Current Biology 03/2007; 17(4):304-15. DOI:10.1016/j.cub.2006.12.046 · 9.57 Impact Factor
  • Source
    [Show abstract] [Hide abstract]
    ABSTRACT: Fine-mapping of the cell-division cycle, notably the identification of mitotic kinase signaling pathways, provides novel opportunities for cancer-drug discovery. As a key regulator of multiple steps during mitotic progression across eukaryotic species, the serine/threonine-specific Polo-like kinase 1 (Plk1) is highly expressed in malignant cells and serves as a negative prognostic marker in specific human cancer types . Here, we report the discovery of a potent small-molecule inhibitor of mammalian Plk1, BI 2536, which inhibits Plk1 enzyme activity at low nanomolar concentrations. The compound potently causes a mitotic arrest and induces apoptosis in human cancer cell lines of diverse tissue origin and oncogenome signature. BI 2536 inhibits growth of human tumor xenografts in nude mice and induces regression of large tumors with well-tolerated intravenous dose regimens. In treated tumors, cells arrest in prometaphase, accumulate phosphohistone H3, and contain aberrant mitotic spindles. This mitotic arrest is followed by a surge in apoptosis, detectable by immunohistochemistry and noninvasive optical and magnetic resonance imaging. For addressing the therapeutic potential of Plk1 inhibition, BI 2536 has progressed into clinical studies in patients with locally advanced or metastatic cancers.
    Current Biology 03/2007; 17(4):316-22. DOI:10.1016/j.cub.2006.12.037 · 9.57 Impact Factor
  • Source
    [Show abstract] [Hide abstract]
    ABSTRACT: Hormones and growth factors induce the activation of a number of protein kinases that belong to the AGC subfamily, including isoforms of PKA, protein kinase B (also known as Akt), PKC, S6K p70 (ribosomal S6 kinase), RSK (p90 ribosomal S6 kinase) and MSK (mitogen- and stress-activated protein kinase), which then mediate many of the physiological processes that are regulated by these extracellular agonists. It can be difficult to assess the individual functions of each AGC kinase because their substrate specificities are similar. Here we describe the small molecule BI-D1870, which inhibits RSK1, RSK2, RSK3 and RSK4 in vitro with an IC(50) of 10-30 nM, but does not signi-ficantly inhibit ten other AGC kinase members and over 40 other protein kinases tested at 100-fold higher concentrations. BI-D1870 is cell permeant and prevents the RSK-mediated phorbol ester- and EGF (epidermal growth factor)-induced phosphoryl-ation of glycogen synthase kinase-3beta and LKB1 in human embry-onic kidney 293 cells and Rat-2 cells. In contrast, BI-D1870 does not affect the agonist-triggered phosphorylation of substrates for six other AGC kinases. Moreover, BI-D1870 does not suppress the phorbol ester- or EGF-induced phosphorylation of CREB (cAMP-response-element-binding protein), consistent with the genetic evidence indicating that MSK, and not RSK, isoforms mediate the mitogen-induced phosphorylation of this transcription factor.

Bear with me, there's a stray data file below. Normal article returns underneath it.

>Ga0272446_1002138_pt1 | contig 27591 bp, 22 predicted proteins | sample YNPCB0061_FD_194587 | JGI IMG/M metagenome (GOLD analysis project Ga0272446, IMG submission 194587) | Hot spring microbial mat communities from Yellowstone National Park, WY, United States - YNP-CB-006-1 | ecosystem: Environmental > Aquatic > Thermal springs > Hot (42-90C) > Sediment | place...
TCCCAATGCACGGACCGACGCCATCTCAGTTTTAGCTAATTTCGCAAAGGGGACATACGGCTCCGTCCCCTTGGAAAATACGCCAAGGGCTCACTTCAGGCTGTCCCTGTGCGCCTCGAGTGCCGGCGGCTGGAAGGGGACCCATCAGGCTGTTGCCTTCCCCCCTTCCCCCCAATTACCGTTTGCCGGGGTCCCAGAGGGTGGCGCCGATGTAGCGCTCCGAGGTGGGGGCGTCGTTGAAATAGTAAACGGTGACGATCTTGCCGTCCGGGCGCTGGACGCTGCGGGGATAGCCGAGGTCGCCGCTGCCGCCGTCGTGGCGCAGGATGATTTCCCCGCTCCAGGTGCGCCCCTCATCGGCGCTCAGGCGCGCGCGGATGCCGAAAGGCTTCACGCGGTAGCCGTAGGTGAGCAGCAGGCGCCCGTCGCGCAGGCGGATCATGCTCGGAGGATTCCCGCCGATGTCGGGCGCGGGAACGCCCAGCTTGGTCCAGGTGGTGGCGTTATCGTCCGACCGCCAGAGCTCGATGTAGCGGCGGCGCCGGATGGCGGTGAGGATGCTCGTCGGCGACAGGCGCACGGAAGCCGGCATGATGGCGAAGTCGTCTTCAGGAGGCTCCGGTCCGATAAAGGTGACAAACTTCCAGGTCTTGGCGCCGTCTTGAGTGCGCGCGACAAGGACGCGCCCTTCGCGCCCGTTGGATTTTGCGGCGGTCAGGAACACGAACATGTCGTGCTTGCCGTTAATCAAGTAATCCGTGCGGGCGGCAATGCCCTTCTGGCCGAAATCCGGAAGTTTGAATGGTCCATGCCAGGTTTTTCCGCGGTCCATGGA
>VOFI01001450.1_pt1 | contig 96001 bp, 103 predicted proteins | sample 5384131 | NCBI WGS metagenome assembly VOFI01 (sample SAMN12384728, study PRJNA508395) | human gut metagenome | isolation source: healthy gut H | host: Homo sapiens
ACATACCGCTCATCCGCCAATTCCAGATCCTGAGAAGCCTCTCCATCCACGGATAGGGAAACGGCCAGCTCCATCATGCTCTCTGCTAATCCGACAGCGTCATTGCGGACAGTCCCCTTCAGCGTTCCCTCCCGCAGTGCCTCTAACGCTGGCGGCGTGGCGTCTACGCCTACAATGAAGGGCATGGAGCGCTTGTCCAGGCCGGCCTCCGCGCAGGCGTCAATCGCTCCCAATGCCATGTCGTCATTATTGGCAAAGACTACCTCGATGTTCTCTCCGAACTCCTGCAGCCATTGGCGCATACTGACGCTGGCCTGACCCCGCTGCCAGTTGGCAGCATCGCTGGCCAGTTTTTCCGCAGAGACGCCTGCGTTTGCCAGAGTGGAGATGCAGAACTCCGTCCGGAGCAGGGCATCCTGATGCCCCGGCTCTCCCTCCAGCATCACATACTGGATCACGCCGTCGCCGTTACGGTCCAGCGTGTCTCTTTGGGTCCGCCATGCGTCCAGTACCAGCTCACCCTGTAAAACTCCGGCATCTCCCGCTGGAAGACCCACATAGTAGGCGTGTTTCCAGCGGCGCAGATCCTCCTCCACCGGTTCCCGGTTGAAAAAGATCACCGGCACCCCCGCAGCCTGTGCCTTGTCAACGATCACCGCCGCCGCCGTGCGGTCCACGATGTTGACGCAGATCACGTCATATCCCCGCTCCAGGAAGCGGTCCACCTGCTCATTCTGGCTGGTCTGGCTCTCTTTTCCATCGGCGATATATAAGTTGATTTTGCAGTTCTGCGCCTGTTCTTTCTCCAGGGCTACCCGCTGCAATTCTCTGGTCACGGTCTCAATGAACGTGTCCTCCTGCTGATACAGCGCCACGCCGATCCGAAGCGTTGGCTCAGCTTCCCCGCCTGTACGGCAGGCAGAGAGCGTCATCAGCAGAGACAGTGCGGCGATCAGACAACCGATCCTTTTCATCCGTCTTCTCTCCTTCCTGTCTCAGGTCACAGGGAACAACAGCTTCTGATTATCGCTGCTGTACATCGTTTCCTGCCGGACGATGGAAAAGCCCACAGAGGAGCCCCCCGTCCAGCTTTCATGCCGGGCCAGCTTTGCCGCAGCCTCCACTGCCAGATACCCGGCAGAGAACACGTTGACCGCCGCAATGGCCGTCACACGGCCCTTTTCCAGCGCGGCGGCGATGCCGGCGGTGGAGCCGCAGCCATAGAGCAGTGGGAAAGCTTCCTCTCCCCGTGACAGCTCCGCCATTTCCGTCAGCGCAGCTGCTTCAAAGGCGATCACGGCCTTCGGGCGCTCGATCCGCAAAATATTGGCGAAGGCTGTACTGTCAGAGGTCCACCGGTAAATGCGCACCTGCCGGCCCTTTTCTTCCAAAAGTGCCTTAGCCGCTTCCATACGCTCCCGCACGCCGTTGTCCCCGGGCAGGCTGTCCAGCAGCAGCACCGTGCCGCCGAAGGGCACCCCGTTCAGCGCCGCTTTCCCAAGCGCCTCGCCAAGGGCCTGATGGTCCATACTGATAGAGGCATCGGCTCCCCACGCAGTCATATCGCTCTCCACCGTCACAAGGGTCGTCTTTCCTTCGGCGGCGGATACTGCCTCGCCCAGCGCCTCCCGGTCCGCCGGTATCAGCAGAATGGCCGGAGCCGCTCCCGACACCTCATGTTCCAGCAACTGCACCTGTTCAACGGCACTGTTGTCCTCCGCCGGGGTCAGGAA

Biochemical Journal 02/2007; 401(1):29-38. DOI:10.1042/BJ20061088 · 4.40 Impact Factor
  • M. Krssák · U. Gürtler · S. Fischer · R. Klaus · M. Steegmaier
    EJC Supplements 11/2006; 4(12):143-144. DOI:10.1016/S1359-6349(06)70473-6 · 9.39 Impact Factor
  • A. Baum · U. Gürtler · G. Munzert · M. Steegmaier
    EJC Supplements 11/2006; 4(12):110-111. DOI:10.1016/S1359-6349(06)70361-5 · 9.39 Impact Factor